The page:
clock menu more-arrow no yes mobile

Filed under:

Making sense of the Gordon Hayward signing

The Hornets caught everybody by surprise and made a splash in free agency, and it could work.

Boston Celtics v Charlotte Hornets Photo by Streeter Lecka/Getty Images

The Charlotte Hornets did something very outside of their norm and made a splash signing in free agency, inking forward Gordon Hayward to a 4-year, $120 million contract. There were some rumblings about the Hornets interest in the former All Star in the days leading up to Saturday, but I don’t think anybody took them seriously. Turns out we should have been.

As is the case with any major move this franchise makes, outsiders are looking for ways to trash Michael Jordan the executive, which has been en vogue for about 20 years now. Those opinions have flooded the Twitter-verse and have created the impression that this move is inexcusable, but that isn’t the case.

Now, that’s not to say this move is unequivocally correct. There are plenty of questions that warrant asking. The Hornets were about to free themselves of all long term commitments and find themselves flush with cap space. Hayward takes a big chunk out of that future cap space and is going to cost a lot of money well into the future. His presence on the roster will surely lead to more wins, and by extension, a worse draft position. Hornets fans are also understandably wary of another Nicolas Batum situation after seeing him collect large checks to do a lot of nothing for the last couple years. Hayward is a somewhat similar player, and he is 30 years old.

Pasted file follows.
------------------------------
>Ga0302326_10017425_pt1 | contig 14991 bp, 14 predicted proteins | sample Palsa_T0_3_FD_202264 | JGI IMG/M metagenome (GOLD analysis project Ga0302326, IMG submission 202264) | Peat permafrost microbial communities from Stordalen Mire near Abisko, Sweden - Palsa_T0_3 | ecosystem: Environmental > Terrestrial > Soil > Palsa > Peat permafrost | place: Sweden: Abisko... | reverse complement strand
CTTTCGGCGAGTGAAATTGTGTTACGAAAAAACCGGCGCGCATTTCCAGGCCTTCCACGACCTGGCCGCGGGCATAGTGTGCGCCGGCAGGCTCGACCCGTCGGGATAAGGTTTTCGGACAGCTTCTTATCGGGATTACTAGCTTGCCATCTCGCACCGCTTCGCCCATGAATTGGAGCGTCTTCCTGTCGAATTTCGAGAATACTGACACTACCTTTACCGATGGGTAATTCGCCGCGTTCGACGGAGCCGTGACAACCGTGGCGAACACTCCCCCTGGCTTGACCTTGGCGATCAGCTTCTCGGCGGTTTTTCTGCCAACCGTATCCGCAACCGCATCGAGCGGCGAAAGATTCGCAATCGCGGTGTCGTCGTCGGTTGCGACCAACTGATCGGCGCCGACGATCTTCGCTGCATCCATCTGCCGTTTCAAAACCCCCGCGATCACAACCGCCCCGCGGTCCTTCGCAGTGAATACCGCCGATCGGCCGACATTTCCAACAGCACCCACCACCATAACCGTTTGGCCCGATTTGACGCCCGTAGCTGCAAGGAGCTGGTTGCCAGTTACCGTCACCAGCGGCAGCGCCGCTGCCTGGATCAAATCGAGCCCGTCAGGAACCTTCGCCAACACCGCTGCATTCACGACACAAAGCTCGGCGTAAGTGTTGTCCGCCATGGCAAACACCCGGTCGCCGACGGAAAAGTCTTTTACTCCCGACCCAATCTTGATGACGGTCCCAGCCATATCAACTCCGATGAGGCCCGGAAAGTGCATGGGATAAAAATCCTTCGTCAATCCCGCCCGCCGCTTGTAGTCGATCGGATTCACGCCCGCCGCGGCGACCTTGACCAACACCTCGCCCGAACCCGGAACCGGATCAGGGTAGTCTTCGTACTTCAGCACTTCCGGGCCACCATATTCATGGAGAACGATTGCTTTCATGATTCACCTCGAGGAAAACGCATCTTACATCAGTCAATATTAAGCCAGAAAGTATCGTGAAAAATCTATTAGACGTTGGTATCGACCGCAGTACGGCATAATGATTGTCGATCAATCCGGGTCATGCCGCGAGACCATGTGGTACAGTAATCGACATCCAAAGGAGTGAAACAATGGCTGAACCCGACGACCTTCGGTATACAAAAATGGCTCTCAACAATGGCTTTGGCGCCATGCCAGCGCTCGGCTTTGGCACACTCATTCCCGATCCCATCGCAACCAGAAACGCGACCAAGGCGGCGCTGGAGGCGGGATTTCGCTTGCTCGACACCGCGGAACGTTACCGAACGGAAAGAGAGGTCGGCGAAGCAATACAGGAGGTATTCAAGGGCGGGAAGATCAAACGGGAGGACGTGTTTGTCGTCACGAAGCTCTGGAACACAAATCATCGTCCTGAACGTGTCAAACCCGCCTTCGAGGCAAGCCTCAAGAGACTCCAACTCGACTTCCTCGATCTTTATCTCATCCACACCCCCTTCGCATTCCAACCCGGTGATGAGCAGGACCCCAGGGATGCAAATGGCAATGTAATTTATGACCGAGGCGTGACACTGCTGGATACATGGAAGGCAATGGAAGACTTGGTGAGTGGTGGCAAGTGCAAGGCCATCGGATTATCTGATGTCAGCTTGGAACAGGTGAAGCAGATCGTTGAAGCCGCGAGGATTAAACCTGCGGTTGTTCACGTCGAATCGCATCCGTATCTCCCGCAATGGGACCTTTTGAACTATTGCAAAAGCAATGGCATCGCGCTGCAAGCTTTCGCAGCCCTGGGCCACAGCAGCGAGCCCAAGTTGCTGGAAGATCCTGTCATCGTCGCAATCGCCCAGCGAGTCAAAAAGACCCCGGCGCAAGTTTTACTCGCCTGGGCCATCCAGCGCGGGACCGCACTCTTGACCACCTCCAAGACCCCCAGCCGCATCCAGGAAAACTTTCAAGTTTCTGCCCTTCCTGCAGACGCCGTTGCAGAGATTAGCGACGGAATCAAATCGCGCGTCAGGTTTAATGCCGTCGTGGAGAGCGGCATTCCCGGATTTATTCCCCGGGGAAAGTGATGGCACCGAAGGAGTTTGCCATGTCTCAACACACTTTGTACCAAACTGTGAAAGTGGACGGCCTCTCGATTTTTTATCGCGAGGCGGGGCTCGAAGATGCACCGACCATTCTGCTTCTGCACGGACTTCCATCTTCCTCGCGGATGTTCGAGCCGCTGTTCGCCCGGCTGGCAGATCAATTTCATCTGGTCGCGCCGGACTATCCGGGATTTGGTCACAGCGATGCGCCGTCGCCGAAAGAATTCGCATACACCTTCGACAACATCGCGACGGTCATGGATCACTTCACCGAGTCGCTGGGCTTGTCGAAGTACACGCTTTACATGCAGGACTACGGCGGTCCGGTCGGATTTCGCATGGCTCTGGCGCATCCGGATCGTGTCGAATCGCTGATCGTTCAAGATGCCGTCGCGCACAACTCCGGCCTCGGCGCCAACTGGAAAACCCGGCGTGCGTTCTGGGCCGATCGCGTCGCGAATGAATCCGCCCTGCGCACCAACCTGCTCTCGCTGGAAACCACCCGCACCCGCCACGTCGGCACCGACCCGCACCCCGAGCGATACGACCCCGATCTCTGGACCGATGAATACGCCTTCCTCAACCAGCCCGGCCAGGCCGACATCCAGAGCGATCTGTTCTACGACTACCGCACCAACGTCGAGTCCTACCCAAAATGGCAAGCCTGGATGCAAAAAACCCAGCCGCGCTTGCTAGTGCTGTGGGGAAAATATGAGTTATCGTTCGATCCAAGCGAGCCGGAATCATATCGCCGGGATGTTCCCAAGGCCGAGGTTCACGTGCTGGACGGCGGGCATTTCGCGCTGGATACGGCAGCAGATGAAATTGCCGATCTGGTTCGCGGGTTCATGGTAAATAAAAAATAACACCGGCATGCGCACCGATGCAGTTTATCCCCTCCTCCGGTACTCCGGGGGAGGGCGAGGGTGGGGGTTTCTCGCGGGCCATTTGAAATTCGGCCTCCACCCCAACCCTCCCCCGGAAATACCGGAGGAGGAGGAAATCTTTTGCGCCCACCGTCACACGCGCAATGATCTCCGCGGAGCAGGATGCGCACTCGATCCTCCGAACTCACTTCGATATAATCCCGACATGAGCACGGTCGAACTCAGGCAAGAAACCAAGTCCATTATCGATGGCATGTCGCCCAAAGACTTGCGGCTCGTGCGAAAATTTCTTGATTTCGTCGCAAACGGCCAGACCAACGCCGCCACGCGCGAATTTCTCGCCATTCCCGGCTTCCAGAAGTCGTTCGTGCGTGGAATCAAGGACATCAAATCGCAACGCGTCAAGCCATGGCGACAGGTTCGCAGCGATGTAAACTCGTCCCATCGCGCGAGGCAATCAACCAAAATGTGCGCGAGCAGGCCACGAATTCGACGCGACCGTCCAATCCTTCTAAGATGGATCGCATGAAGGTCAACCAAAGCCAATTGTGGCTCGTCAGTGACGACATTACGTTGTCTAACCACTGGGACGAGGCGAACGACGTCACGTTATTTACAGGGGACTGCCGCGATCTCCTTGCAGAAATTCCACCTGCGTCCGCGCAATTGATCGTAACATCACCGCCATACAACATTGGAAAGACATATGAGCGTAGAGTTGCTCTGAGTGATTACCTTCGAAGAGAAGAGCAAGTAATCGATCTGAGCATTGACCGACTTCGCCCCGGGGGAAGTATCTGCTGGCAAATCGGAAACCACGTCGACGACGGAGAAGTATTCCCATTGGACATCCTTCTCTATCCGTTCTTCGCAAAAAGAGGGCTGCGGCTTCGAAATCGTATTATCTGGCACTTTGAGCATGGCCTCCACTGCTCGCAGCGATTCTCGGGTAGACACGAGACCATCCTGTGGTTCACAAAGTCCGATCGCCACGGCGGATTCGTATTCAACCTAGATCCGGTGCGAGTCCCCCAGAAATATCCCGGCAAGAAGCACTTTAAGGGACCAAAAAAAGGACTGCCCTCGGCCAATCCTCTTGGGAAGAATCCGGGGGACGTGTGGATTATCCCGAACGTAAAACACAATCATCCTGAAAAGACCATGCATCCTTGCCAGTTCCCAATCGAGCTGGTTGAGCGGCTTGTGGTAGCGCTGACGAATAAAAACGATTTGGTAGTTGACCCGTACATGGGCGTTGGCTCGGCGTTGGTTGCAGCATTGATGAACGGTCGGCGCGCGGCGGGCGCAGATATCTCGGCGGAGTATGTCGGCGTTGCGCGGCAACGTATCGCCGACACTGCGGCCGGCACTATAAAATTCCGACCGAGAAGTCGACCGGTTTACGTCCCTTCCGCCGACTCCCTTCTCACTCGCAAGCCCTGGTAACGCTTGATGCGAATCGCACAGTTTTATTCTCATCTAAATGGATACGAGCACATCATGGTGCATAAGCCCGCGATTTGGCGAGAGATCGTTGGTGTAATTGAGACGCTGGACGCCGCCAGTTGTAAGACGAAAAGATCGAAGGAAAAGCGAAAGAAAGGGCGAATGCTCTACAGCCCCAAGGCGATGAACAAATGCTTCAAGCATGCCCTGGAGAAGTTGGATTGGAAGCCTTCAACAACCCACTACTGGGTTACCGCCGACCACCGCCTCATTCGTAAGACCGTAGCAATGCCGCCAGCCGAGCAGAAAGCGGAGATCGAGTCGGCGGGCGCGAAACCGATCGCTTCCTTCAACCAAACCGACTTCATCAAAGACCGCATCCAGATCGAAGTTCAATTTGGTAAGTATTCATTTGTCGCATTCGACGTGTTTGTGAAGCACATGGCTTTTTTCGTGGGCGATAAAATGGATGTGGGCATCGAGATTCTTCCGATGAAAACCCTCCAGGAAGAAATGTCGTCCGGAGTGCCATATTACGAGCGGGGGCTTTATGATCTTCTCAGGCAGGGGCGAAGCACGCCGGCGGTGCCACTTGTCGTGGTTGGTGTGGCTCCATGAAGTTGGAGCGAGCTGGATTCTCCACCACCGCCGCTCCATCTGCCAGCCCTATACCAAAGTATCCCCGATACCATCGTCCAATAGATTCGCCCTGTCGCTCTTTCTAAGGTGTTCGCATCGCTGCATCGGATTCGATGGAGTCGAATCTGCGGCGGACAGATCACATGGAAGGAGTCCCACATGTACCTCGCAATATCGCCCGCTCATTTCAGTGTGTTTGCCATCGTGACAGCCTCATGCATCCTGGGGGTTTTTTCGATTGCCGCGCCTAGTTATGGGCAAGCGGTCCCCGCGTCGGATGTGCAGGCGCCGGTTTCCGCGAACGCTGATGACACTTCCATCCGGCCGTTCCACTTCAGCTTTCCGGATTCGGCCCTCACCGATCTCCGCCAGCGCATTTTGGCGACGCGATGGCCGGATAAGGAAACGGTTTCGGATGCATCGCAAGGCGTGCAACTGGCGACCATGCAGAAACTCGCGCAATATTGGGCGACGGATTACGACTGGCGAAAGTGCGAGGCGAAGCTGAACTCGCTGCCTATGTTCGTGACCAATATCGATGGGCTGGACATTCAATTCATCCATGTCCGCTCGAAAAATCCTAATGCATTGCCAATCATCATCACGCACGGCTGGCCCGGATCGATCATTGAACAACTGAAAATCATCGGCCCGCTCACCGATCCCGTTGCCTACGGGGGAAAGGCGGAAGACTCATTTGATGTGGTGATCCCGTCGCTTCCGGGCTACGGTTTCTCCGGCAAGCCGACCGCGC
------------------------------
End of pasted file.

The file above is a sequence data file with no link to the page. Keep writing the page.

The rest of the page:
So we’re going to look into what the Hornets were probably thinking when they made this move. You don’t necessarily have to agree with it, and it’s not something I personally would have done this offseason, but making sense of the move makes it easier to digest and root for. In my eyes, if I can understand the reasoning, I can support it. So let’s look at why this signing isn’t a disaster.

The player

Before we get into all the details about the salary cap and draft positioning, I think it’s important to understand who Gordon Hayward is as a player. Hayward is the quintessential do-it-all player. He scores, he passes, he rebounds, and he defends. He can function as the focal point of a team, as he demonstrated with the Utah Jazz, where he earned an All Star berth. He can also function just as well further down in the team’s hierarchy, like he did last season with the Boston Celtics. He was often spoken about as an afterthought on that team, but he finished the season averaging 17.5 points, 6.7 rebounds, and 4.1 assists while shooting 50.0% from the field and 38.8% from three. He isn’t a superstar, but his time in Boston seemed to make people forget how good of a player he is.

With this current Charlotte roster, Hayward is likely to see his usage tick back up a bit as the team’s best and most established player right now. But he is not a ball dominant player that will stunt the growth of the team’s up-and-coming playmakers like Devonte’ Graham and LaMelo Ball. As he ages and the Hornets youngsters grow, he can seamlessly transition into more of a background role. We’ve seen he can thrive in both situations, so he fits the roster perfectly.

The contract and the cap

The big bugaboo with this move is the salary cap implications moving forward. The Hornets were going to have roughly enough space for two max contract next summer if they were able to renounce all of their upcoming free agents, and it’s a deep free agency class. It contains top tier superstars like Giannis Antetokounmpo, Kawhi Leonard, Paul George, etc., and second tier stars like Victor Oladipo, DeMar DeRozan, and Andre Drummond. There a couple things to consider with that: